Tag Archives: Backline

Compact Can Be Accommodated

When the PA is big and heavy, other things can be small and light.

Please Remember:

The opinions expressed are mine only. These opinions do not necessarily reflect anybody else’s opinions. I do not own, operate, manage, or represent any band, venue, or company that I talk about, unless explicitly noted.

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Related: A mouse can fit in a mouse-sized room, a dog-sized room, and an elephant sized room. An elephant can only fit in an elephant-sized room.

Meditate upon this carefully.

There’s also this bit about elephants and garden hoses.

Is The Problem Voltage, Or Voltage Transfer, Or…?

If you’re going to fix a problem, you have to know what the problem actually is.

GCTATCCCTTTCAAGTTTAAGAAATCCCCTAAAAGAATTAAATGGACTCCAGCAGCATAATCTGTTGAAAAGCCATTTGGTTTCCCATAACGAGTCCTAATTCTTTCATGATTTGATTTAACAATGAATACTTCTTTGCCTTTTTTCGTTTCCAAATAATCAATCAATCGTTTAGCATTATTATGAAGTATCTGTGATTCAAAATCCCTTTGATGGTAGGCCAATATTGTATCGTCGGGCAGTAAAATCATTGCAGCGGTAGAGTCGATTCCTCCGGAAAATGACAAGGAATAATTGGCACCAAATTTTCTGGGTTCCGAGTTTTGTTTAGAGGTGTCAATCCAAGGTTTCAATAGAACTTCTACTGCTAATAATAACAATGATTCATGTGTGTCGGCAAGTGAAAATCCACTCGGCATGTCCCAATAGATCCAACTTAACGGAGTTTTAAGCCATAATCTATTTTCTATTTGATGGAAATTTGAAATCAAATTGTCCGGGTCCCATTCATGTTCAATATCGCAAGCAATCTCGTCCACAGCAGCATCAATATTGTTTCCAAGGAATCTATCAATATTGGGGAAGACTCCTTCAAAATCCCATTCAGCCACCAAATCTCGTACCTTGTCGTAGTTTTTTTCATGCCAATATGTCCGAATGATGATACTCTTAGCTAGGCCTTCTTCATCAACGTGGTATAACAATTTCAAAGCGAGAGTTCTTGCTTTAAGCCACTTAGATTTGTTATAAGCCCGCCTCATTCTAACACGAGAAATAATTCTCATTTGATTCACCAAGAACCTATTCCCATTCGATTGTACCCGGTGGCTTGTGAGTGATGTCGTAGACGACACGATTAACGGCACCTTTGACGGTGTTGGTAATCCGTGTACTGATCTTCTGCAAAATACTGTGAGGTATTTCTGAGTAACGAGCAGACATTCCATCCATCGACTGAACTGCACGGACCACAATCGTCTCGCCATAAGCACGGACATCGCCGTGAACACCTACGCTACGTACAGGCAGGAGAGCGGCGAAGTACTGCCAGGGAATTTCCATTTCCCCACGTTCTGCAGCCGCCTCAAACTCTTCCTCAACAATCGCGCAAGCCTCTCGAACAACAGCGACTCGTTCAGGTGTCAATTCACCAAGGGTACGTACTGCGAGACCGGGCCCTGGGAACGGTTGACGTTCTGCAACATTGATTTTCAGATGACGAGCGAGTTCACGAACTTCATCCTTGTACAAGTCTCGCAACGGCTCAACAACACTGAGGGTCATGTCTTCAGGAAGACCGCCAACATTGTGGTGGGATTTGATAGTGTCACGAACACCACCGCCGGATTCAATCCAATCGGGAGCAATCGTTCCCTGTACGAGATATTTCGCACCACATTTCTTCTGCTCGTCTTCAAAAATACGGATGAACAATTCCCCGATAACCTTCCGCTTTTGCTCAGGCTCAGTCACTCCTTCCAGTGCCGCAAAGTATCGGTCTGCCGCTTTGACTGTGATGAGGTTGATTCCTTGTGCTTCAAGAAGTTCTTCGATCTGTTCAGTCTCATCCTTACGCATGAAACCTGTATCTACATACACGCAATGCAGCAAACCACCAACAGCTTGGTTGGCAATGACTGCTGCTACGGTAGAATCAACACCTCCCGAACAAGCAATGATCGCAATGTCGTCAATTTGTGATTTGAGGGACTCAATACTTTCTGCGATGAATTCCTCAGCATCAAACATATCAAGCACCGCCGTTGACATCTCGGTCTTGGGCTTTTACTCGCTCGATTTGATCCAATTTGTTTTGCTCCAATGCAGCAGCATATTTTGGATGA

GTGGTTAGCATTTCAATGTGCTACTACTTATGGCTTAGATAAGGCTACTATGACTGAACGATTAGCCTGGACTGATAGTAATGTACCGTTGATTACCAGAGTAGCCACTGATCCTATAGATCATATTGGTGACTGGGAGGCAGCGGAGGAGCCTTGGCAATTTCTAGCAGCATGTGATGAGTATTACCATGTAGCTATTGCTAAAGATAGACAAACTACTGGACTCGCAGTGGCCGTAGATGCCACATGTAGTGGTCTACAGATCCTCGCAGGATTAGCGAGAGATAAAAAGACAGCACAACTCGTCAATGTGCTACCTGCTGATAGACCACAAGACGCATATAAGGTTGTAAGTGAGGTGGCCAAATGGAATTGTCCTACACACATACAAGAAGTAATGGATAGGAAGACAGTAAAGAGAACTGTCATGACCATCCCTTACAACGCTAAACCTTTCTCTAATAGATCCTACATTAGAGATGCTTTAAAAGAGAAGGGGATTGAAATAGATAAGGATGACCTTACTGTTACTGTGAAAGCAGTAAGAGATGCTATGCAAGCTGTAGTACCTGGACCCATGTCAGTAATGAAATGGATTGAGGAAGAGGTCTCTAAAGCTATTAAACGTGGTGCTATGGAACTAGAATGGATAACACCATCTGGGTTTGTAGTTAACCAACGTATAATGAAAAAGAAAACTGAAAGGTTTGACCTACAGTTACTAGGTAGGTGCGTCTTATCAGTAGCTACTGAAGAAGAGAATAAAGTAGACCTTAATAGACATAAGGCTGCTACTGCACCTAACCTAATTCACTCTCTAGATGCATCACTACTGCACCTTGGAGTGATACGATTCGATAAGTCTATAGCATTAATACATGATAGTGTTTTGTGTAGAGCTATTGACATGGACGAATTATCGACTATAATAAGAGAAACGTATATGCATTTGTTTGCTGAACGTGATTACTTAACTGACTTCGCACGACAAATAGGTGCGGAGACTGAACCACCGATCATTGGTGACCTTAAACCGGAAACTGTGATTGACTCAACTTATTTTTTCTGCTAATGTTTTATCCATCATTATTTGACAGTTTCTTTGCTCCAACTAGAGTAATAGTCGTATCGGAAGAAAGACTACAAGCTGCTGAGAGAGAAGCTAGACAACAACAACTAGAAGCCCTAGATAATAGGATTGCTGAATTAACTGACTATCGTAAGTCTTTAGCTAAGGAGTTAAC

Please Remember:

The opinions expressed are mine only. These opinions do not necessarily reflect anybody else’s opinions. I do not own, operate, manage, or represent any band, venue, or company that I talk about, unless explicitly noted.

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If you’re going to troubleshoot (and if you’re in the business of show production, troubleshooting is inevitable), there are two basic rules:

1) You have to know what the device is supposed to do.

2) You have to know how the device does what it’s supposed to do.